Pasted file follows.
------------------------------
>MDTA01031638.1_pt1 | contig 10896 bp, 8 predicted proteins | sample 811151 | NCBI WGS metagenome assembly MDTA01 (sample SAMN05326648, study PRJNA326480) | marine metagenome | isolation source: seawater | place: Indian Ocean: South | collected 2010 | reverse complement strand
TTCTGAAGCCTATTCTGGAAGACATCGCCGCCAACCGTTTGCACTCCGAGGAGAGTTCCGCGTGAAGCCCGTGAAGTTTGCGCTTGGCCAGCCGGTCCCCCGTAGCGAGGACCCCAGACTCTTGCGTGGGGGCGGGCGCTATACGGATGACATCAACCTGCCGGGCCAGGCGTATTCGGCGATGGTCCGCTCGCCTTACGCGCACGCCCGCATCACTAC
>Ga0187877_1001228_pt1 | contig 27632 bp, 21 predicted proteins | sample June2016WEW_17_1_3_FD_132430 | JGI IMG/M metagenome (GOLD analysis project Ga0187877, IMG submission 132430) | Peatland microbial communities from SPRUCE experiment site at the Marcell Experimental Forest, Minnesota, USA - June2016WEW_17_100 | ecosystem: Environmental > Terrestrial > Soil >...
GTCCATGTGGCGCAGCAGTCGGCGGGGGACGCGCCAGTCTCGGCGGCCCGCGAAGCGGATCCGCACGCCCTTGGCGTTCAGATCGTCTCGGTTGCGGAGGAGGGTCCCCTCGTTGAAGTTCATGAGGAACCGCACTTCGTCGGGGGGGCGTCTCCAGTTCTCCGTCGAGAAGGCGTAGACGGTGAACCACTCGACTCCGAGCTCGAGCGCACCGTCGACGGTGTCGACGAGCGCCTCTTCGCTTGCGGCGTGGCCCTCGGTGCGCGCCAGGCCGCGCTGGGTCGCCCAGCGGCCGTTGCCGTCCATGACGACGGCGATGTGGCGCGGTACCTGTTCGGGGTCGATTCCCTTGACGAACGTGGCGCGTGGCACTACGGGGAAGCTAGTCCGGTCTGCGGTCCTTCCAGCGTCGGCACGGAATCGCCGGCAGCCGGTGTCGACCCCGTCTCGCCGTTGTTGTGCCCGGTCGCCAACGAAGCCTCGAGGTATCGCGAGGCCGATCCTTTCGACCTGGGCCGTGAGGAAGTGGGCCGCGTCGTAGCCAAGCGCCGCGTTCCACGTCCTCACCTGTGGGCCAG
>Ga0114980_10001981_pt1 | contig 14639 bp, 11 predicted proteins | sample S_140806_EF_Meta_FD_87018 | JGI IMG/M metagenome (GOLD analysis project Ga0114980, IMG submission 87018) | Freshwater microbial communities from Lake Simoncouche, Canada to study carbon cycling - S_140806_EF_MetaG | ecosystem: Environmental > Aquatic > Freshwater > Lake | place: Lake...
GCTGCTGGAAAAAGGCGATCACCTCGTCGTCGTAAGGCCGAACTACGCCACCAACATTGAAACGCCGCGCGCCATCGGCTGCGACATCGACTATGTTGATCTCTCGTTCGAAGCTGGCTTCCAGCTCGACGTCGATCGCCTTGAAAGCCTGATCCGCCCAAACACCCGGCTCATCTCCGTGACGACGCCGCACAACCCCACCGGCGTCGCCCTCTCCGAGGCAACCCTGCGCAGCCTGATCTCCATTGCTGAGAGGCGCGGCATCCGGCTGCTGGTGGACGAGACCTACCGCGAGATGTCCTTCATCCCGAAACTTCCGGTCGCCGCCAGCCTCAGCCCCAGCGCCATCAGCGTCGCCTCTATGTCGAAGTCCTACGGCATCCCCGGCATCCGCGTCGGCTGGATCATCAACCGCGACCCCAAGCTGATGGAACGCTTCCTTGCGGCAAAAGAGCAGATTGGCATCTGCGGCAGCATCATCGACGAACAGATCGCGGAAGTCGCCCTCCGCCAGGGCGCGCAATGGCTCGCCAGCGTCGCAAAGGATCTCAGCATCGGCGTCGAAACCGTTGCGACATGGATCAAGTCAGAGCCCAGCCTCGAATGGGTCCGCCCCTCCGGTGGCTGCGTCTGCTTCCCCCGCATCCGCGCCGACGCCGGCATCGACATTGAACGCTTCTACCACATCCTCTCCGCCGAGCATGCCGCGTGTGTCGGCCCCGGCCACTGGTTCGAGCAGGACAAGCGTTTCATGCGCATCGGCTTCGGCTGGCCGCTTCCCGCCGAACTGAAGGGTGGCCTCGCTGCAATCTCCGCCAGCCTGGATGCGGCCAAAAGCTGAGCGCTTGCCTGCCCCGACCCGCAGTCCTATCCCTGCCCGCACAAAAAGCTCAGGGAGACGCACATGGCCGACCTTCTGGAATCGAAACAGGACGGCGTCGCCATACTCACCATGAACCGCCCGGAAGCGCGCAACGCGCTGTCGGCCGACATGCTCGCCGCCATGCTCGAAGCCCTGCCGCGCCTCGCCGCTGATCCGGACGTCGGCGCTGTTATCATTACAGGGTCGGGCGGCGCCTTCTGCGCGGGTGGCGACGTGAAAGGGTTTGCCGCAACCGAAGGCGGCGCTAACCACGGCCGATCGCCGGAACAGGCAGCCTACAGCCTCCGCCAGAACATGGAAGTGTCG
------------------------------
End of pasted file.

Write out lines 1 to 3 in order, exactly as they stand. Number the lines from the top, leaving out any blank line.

>MDTA01031638.1_pt1 | contig 10896 bp, 8 predicted proteins | sample 811151 | NCBI WGS metagenome assembly MDTA01 (sample SAMN05326648, study PRJNA326480) | marine metagenome | isolation source: seawater | place: Indian Ocean: South | collected 2010 | reverse complement strand
TTCTGAAGCCTATTCTGGAAGACATCGCCGCCAACCGTTTGCACTCCGAGGAGAGTTCCGCGTGAAGCCCGTGAAGTTTGCGCTTGGCCAGCCGGTCCCCCGTAGCGAGGACCCCAGACTCTTGCGTGGGGGCGGGCGCTATACGGATGACATCAACCTGCCGGGCCAGGCGTATTCGGCGATGGTCCGCTCGCCTTACGCGCACGCCCGCATCACTAC
>Ga0187877_1001228_pt1 | contig 27632 bp, 21 predicted proteins | sample June2016WEW_17_1_3_FD_132430 | JGI IMG/M metagenome (GOLD analysis project Ga0187877, IMG submission 132430) | Peatland microbial communities from SPRUCE experiment site at the Marcell Experimental Forest, Minnesota, USA - June2016WEW_17_100 | ecosystem: Environmental > Terrestrial > Soil >...